Nursing care plans are an important part of in-patient care. Depending on the discipline that you work within, they may vary, but the fundamental ideology behind them is the same. Care plans exist to make sure care is individualised, and the patients' progress easy to asses. All good care plans are created using the formula of assessment,planning, implementation and evaluation.
The importance of care plans
Why is care planning so important? For some time now, documentation in nursing has been seen as increasingly important. Looked at in its simplest form, documented care plans are written evidence that you are carrying out the nursing process effectively. They exist to help guide staff into giving consistent care that can be evaluated on a regular basis, depending on the speed at which the patient's condition changes. Nursing care plan templates In some health care situations, it is possible to use sample nursing care plans that have been pre written. However, to give truly individualised care, particularly when working with psychiatric care plans, it is far better to tailor each care plan to the individual.
Creating a care plan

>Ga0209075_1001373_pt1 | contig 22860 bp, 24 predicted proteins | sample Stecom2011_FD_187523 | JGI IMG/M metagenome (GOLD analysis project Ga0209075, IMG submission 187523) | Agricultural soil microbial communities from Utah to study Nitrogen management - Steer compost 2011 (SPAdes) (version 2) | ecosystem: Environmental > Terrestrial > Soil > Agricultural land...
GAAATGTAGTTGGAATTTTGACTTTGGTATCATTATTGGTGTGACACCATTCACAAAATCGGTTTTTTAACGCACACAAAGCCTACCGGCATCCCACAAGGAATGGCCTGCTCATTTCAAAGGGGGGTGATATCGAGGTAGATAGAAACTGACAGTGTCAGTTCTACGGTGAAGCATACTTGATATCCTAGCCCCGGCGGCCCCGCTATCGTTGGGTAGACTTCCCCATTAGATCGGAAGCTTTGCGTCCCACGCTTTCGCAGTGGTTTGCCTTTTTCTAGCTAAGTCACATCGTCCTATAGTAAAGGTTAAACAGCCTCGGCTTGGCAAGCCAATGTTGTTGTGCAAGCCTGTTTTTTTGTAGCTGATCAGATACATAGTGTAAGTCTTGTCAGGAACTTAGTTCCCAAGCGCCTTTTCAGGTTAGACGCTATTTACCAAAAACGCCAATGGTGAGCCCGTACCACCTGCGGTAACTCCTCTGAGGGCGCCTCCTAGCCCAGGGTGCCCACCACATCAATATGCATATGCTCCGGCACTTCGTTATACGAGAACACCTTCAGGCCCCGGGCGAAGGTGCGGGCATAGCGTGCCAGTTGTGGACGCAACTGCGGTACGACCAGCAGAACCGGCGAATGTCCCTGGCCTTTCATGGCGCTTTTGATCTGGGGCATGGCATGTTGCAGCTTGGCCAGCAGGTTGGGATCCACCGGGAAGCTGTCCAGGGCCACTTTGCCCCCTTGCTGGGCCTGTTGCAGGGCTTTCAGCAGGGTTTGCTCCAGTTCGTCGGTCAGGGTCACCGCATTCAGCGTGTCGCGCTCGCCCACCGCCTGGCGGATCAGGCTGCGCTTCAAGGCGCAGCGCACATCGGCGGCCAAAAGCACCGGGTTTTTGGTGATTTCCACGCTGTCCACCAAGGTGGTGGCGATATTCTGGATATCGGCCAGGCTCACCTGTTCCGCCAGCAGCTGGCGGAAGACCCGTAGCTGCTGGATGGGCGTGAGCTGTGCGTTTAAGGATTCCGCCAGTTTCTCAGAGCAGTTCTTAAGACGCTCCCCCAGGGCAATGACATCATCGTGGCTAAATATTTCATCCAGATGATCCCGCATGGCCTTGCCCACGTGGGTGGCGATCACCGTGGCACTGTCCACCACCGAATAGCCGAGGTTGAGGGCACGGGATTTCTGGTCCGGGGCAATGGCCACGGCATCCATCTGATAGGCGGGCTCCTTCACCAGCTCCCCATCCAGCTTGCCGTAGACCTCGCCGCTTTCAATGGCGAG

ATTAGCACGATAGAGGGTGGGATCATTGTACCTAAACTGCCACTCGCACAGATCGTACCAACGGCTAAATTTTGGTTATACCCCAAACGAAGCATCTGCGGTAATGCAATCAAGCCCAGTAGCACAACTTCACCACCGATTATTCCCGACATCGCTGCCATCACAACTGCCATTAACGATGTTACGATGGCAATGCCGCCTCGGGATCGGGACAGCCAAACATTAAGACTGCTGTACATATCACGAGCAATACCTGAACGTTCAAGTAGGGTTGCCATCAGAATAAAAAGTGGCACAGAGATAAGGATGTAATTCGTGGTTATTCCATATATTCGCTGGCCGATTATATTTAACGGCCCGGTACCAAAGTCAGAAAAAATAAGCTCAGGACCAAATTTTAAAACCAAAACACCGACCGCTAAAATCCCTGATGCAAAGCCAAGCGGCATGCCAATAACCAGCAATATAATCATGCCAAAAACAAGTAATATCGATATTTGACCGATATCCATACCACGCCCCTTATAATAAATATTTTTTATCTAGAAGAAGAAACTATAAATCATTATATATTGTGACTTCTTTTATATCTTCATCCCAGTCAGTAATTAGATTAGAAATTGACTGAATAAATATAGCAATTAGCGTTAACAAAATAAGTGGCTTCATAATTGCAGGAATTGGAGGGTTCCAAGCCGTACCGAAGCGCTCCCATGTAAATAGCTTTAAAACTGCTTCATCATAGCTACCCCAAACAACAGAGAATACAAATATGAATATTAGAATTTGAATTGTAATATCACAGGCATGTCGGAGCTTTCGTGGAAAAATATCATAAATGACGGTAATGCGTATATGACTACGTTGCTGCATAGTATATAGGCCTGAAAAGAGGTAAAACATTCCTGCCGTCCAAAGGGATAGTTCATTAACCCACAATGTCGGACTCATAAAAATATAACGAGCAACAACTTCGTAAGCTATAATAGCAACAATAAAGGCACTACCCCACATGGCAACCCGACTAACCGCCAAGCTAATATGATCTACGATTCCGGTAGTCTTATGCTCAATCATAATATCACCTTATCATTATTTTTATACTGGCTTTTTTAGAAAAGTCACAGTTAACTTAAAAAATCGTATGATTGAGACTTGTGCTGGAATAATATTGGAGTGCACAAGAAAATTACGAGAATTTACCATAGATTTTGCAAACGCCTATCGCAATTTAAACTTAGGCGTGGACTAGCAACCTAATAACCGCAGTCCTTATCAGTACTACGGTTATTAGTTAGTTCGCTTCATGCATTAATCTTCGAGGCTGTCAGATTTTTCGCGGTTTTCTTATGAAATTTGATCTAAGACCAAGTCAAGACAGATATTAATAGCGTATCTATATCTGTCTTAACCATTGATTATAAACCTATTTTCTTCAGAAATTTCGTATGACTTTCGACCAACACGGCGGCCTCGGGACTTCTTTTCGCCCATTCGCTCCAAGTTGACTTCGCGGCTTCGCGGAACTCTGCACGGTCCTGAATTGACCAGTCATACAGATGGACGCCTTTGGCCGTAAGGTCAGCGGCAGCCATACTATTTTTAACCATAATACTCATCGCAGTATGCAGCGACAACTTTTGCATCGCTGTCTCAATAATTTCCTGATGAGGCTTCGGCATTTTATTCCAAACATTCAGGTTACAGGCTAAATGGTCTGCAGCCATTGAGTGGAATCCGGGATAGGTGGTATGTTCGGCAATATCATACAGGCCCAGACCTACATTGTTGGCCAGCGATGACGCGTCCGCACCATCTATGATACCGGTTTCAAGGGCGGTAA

Assessment When creating a care plan you must assess the patient by talking to them, looking at their notes and using your nursing knowledge to ascertain what the patients key problems are. You will find that most people have both long term and short term issues, all of which must be adressed. Planning The planning stage is when you will commit to paper the problems that the patient has, and decide what the best approach to helping solve the patients problems is. This stage of the care planning process should be as collaberative with the patient as possible, though there may be parts of the care plan that the patient disagrees with, but that you have to implement due to your duty of care towards the patient. Implementation The implementation stage of the care planning process takes time and it is important that the interventions be carried out as planned, or there is little point in spending time creating the care plan in the first place! Evaluation Evaluating the nursing interventions, and their efficacy, is all part of evaluating the care plan. The time scale for the evaluation of the care plan will vary according to the problems that the patient has. If a patient is acutely ill, then the care plan will need to be evaluated and updated at least on a daily basis, if not more frequently. The evaluation stage gives you a chance to talk to your patient and decide if the care care plan is appropriate , or whether changes need to be made.